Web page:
Linking Forests and Freshwater
Editor’s note: Each semester, students in the Geospatial Analytics Ph.D. program can apply for a Geospatial Analytics Travel Award that supports research travel or presentations at conferences. The following is a guest post by travel award winner Katie McQuillan as part of the Student Travel series.
The Southeast US, historically considered water-rich, has become increasingly water-stressed in recent decades due a combination of rapid population growth, urbanization and agriculture. Forests act as natural water towers, supplying clean freshwater to over 150 million people in the US. The water quality and water quantity in the Southern Appalachian mountains (S. Apps) support the highest diversity of salamanders in the world and exceptional freshwater systems that support at least 66 at-risk aquatic species, 20 of which are federally listed as threatened or endangered. Large urban areas downstream from the S. Apps receive and benefit from water originating in the mountains. In fact, 40% of Charlotte’s drinking water originates in the S. Apps, and the city collectively serves three-quarters of a million people. Understanding how climate change will impact relationships between forests and water is important to plan for a future that will minimize ecological and societal water stress.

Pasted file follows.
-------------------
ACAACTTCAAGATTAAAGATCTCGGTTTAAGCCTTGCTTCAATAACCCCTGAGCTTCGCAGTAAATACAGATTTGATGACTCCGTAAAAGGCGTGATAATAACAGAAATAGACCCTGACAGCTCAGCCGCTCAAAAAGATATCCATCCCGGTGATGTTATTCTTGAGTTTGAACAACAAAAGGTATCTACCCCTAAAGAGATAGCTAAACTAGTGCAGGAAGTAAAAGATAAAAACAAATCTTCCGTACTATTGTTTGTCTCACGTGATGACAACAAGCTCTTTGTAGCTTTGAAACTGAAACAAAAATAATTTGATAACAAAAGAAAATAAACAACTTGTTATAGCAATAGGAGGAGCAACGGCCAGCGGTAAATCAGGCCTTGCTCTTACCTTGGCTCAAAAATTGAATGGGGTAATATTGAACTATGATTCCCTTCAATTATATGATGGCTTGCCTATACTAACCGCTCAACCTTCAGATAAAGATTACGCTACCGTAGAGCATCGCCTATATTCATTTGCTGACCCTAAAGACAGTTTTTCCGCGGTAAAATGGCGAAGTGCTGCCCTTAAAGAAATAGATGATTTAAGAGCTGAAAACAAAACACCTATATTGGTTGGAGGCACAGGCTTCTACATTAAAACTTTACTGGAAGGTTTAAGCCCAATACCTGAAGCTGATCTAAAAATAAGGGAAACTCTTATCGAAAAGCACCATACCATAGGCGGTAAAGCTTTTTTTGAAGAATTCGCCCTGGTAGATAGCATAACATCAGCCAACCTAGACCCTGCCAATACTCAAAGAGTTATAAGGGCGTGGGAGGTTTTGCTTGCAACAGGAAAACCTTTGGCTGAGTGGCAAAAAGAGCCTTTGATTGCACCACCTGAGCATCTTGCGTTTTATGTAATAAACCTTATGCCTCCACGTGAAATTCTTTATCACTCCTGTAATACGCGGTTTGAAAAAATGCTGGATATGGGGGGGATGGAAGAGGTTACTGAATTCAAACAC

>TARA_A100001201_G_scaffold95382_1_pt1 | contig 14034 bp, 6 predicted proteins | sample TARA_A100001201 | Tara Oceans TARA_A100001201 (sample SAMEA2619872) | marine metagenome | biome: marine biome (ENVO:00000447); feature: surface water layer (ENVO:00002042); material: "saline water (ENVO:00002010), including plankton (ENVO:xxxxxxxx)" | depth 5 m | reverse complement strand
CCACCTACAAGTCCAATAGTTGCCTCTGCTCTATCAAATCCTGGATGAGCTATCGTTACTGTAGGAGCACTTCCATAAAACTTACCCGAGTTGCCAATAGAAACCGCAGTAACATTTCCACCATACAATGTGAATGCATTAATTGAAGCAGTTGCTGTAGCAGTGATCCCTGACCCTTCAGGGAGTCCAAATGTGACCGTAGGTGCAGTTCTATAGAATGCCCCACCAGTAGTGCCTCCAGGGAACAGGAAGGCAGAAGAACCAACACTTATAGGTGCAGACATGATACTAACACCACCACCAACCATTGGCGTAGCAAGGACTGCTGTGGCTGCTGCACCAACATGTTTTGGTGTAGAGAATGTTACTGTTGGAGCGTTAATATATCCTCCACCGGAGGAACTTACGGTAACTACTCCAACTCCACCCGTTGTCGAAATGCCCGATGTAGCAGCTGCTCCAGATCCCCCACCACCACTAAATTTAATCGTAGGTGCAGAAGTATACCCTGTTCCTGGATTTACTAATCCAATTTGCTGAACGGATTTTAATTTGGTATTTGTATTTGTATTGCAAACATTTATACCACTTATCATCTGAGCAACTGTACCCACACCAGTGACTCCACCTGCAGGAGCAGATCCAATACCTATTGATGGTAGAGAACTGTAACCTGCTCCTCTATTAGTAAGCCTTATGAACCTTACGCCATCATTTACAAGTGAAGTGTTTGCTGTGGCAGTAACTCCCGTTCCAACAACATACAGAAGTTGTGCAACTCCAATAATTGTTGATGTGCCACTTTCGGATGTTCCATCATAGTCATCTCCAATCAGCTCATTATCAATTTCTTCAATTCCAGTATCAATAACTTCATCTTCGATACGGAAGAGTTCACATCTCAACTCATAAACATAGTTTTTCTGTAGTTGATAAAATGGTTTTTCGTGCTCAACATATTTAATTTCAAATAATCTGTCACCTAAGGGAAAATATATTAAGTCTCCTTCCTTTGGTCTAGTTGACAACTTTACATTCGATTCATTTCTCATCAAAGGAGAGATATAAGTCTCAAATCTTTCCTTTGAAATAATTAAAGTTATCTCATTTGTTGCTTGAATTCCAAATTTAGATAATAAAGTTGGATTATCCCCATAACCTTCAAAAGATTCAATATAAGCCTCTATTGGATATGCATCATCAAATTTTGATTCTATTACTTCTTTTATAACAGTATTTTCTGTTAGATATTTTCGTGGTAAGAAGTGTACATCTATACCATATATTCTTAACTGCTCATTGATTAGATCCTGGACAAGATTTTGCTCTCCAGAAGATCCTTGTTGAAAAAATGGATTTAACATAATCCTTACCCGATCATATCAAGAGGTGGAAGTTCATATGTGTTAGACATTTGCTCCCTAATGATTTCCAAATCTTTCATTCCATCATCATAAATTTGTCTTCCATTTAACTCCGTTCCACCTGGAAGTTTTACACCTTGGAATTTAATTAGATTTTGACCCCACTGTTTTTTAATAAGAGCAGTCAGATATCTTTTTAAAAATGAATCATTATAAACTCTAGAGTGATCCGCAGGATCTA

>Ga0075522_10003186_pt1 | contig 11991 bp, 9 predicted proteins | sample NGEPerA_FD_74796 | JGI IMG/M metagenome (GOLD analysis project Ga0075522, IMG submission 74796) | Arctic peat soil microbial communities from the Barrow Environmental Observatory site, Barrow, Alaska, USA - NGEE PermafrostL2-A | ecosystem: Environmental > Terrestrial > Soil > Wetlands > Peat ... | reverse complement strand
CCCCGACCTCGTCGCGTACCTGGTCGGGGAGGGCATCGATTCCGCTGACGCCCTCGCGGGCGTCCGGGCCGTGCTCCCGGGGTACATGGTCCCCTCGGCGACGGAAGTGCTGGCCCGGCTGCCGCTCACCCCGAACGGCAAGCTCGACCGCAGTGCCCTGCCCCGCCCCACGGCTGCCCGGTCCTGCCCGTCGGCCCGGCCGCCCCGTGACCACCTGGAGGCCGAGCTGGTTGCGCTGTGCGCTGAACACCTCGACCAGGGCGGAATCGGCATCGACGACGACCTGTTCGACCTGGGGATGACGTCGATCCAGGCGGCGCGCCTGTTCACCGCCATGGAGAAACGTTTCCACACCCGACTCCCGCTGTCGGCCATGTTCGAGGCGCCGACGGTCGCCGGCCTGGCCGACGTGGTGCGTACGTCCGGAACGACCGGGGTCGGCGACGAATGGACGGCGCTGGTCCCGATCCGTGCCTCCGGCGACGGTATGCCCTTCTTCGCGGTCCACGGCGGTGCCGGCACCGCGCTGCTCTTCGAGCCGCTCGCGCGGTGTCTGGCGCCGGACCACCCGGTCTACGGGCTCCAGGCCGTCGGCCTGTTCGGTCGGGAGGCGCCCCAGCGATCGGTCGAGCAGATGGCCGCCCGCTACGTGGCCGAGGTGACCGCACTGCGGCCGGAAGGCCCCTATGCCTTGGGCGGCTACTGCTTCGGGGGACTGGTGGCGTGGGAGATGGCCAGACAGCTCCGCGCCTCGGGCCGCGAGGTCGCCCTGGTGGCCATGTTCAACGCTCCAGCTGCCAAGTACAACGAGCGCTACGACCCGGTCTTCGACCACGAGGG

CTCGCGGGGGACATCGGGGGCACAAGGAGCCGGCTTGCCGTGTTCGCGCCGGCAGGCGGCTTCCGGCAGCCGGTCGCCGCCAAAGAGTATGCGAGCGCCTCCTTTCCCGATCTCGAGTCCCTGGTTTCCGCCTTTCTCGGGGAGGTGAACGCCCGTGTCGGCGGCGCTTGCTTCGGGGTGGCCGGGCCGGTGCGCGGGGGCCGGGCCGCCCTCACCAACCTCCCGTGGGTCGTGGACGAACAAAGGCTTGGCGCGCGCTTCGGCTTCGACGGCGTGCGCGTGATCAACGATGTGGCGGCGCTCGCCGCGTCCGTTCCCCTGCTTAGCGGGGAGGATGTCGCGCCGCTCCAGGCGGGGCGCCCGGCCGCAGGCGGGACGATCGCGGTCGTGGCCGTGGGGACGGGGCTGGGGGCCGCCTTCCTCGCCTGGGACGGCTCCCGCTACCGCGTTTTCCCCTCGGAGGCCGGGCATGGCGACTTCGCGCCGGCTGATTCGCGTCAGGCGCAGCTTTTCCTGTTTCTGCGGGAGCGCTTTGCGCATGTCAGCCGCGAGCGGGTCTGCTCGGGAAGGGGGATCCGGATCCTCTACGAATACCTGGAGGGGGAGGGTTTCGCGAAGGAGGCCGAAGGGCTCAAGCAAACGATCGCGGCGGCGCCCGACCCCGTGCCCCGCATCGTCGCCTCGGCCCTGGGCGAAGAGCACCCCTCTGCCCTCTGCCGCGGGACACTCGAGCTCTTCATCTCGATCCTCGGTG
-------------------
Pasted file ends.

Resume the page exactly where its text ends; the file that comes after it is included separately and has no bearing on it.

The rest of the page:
The water budget is made up of “green” and “blue” water. Green water is the water used by vegetation, and blue water is the remaining water that runs off into streams, rivers and lakes.
As climate changes, rising temperatures and shifting forest dynamics could increase green water, causing blue water to decrease. Small but important mountain watersheds, which serve as essential source regions for blue water and habitats supporting biodiversity, are most sensitive to changes in green water.
Changes in blue water are often measured using streamflow gages, with the majority of those gages located in large rivers. Despite the importance of small, high-altitude headwater streams, it is impractical to install gages in all of them due to their large number, which makes it difficult to quantify change in the water budget across forested mountains. To fill this gap, remotely sensed patterns of vegetation within headwater catchments can be used to characterize the partitioning of the water budget between green and blue water and how it changes over time.
This year I was honored to receive a Travel Award from the Center for Geospatial Analytics to attend the 2022 Annual Meeting of the Ecological Society of America (ESA) in Montreal, Canada. I presented my work quantifying how and why the water budget is changing in over 30,000 headwater catchments in the Southern Blue Ridge Ecoregion. We found green water had increased in almost half of the catchments since the 1980s, primarily due to indirect impacts of climate change like longer growing seasons, instead of directly due to hotter temperatures that allow air to hold more water. Using long-term streamflow records in larger sub-regional watersheds (average area 455 km2), we found that increases in green water set up the conditions that cause faster decreases in blue water during dry periods. Our work highlights the importance of accounting for forest-water feedbacks to support resilient forest- and water-based ecosystem services under changing climate conditions.